Why the world needs vendors

Venice Beach, California

The trouble started last summer when a laid-off construction worker set up a hot dog stand on the South Side of my current city, Bethlehem, Pa. Some loved it, some hated it, and a six-month debate on vendors ensued. The conclusion came last night when City Council voted to severely curtail street vending.

My time spent traveling tells me this is a big mistake. Taking away vendors masks the true face of a city.

Vendors are ambassadors, the front lines, the people most likely to approach both visitors and locals. They provide a link between long-time residents and first-time guests by bringing both to the same counter. The vendors’ identities often mirror this mediating role, falling somewhere in-between as immigrants, migrants, or simply non-traditional folks.

The vendors I’ve met while traveling are more than faceless hawkers, buskers and actors. They’re the tired old men offering the opportunity to give someone a spontaneous rose. The breakdancers on the Brooklyn-bound L train. The maybe-made-of-metal man. The rescuer bringing umbrellas to the unprepared. The savior with — finally — a bottle of water.

I suspect my City Council fears an out-of-control influx of vendors. Every unemployed person in a 30-mile radius rushing in with laser pointers and slide whistles. Maybe, but I’ve seen out-of-control vending and it’s nothing to be afraid of. It’s called India, and it’s fantastic.

India would be practically empty without street vendors. Nothing makes a city crackle like a sidewalk offering cashews, combs, calculator watches, vibrators, socks, binoculars, bangles, blessings, corn, haircuts and shaves, typed letters, sealed parcels, shined shoes, invigorated scalps and buffalo milk (for starters).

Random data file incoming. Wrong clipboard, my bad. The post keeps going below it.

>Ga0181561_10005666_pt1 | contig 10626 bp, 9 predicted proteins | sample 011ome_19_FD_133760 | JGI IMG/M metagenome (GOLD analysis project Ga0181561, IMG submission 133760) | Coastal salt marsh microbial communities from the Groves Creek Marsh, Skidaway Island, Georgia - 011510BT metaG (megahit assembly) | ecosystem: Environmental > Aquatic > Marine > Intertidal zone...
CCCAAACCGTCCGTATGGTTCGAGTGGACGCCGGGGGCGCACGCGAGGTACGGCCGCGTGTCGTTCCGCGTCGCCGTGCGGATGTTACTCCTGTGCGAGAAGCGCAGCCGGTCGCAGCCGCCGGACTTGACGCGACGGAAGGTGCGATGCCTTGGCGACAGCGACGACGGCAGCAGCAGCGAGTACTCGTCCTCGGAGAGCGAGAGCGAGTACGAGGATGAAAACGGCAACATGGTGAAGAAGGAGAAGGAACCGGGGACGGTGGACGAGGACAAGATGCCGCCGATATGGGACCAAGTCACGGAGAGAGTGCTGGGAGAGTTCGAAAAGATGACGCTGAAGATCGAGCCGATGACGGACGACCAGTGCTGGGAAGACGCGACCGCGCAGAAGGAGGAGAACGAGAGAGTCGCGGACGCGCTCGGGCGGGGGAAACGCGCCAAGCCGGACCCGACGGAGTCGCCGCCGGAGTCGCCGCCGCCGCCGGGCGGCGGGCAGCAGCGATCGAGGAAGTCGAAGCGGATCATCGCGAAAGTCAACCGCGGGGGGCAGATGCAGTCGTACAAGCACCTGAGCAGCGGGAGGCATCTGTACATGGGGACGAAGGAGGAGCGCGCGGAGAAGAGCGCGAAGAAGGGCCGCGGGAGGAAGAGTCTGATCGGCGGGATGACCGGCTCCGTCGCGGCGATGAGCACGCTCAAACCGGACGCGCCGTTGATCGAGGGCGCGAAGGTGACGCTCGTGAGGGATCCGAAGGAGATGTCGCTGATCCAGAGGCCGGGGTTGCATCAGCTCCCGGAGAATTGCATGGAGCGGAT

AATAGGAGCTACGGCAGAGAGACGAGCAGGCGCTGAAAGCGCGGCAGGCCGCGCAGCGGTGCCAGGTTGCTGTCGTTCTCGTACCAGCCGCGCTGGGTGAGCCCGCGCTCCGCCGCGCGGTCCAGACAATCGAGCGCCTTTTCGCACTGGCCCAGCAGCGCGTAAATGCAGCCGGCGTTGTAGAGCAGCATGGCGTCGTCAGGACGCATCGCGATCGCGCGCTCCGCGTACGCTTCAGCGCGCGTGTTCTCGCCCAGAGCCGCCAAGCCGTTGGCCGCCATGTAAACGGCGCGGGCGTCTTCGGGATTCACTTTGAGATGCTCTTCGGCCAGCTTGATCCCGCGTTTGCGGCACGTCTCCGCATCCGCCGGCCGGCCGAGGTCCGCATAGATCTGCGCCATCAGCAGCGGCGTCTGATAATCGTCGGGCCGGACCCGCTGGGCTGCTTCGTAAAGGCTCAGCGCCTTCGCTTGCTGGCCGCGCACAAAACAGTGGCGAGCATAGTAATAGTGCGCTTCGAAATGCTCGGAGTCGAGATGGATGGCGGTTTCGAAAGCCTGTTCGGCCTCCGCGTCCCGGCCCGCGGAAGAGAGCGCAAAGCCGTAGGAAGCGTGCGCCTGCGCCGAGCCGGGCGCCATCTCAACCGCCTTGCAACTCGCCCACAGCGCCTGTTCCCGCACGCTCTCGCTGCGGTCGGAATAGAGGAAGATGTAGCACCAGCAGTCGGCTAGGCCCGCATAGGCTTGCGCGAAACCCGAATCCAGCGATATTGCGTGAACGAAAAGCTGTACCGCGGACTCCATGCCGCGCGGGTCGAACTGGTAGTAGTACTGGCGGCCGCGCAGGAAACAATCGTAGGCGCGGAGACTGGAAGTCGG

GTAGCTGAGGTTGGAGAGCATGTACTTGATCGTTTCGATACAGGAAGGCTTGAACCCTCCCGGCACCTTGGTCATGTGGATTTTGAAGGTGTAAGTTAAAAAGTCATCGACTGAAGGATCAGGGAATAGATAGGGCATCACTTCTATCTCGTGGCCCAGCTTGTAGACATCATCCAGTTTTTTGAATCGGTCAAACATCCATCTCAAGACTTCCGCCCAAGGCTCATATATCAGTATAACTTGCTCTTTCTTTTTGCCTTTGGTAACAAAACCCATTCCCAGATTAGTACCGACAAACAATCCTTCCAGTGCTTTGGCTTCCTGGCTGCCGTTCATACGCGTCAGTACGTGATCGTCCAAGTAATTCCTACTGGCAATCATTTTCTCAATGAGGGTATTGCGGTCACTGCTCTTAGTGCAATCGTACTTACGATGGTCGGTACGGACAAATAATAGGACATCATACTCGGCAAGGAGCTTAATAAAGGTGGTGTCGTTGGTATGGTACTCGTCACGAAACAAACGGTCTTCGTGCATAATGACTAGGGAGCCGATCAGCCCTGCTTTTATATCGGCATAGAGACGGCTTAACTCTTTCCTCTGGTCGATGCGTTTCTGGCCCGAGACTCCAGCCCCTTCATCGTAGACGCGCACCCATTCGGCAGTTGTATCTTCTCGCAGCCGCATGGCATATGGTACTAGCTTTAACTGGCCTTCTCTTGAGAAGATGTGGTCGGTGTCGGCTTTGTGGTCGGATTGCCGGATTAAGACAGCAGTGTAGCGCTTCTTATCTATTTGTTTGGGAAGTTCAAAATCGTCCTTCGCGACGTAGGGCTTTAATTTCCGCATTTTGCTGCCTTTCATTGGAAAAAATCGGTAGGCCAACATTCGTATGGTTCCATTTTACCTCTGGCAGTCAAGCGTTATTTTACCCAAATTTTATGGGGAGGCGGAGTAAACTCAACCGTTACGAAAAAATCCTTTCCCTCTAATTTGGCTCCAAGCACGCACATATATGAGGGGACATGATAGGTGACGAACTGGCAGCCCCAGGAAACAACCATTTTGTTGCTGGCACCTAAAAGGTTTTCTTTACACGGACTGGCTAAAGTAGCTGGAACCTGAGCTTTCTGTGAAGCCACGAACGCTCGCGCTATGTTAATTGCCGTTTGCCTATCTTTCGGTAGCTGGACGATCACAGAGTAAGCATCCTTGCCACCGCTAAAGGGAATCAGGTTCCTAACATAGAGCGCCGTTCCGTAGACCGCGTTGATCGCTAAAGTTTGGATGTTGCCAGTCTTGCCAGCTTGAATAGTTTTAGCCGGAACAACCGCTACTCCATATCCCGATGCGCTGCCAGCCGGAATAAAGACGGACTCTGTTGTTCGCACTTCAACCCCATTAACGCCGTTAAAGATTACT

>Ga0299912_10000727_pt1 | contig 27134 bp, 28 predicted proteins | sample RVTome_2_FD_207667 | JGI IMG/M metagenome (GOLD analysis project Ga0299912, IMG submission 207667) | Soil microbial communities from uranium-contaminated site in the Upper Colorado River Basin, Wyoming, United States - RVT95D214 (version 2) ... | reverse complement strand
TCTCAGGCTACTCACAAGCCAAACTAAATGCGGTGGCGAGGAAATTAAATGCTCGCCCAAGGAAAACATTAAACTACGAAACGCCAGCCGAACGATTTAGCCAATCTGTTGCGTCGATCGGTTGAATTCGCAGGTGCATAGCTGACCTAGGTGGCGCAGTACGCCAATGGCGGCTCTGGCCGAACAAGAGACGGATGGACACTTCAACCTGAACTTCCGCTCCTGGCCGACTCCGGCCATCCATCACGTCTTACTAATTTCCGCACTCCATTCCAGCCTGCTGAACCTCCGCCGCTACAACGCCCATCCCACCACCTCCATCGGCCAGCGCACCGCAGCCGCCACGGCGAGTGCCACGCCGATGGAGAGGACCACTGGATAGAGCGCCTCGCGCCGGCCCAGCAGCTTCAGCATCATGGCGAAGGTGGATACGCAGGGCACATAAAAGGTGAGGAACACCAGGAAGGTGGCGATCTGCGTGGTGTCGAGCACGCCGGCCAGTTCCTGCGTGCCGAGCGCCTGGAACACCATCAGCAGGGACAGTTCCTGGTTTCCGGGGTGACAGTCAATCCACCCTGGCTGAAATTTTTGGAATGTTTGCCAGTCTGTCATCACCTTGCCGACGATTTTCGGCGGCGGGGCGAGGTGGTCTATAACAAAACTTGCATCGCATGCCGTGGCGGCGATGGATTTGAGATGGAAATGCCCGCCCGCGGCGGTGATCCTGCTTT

But no matter. That scene won’t grow in Bethlehem for a while, because it’s not a teeming city.

Looked at from the reverse angle, vendors are an X-ray of their community. From Osama posters to banana baskets, they make both underlying sickness and steady health obvious. Any city that seeks to ban vending must be afraid of what its vendors will reveal.

How have street vendors shown you the truth about places?

Photo “Venice Beach, California” by szeke via Flickr.

Posted by | Comments (3)  | December 23, 2009
Category: General, Notes from the collective travel mind

3 Responses to “Why the world needs vendors”

  1. Paul Says:

    I am pretty sure, in India, they don’t even know what vending is. In some countries ( including Russia) street vending is a means of surviving for a lot of people ( and has nothing to do with being “an ambassador”). And you are right, they are “the face of the city”. The sad, ugly, pitiful face. Old grandmothers selling plastic bags and flower seeds, war veterans selling their medals, street hustlers selling just jacked goods…
    There is a reason we are not that liberal about street vendors in US. We don’t want to show our face…

  2. Brett Says:

    Hm, yeah, maybe ‘ambassador’ has too positive a connotation, failing to reflect the daily strife and sacrifice of this line of survival.

  3. Tom Says:

    I agree! Vendors bring life and color to a local area. i liken vendors to treasure hunts, you never know what you’re going to find at the next one. I believe that downtown market areas for vendors should be encouraged in any small or large city!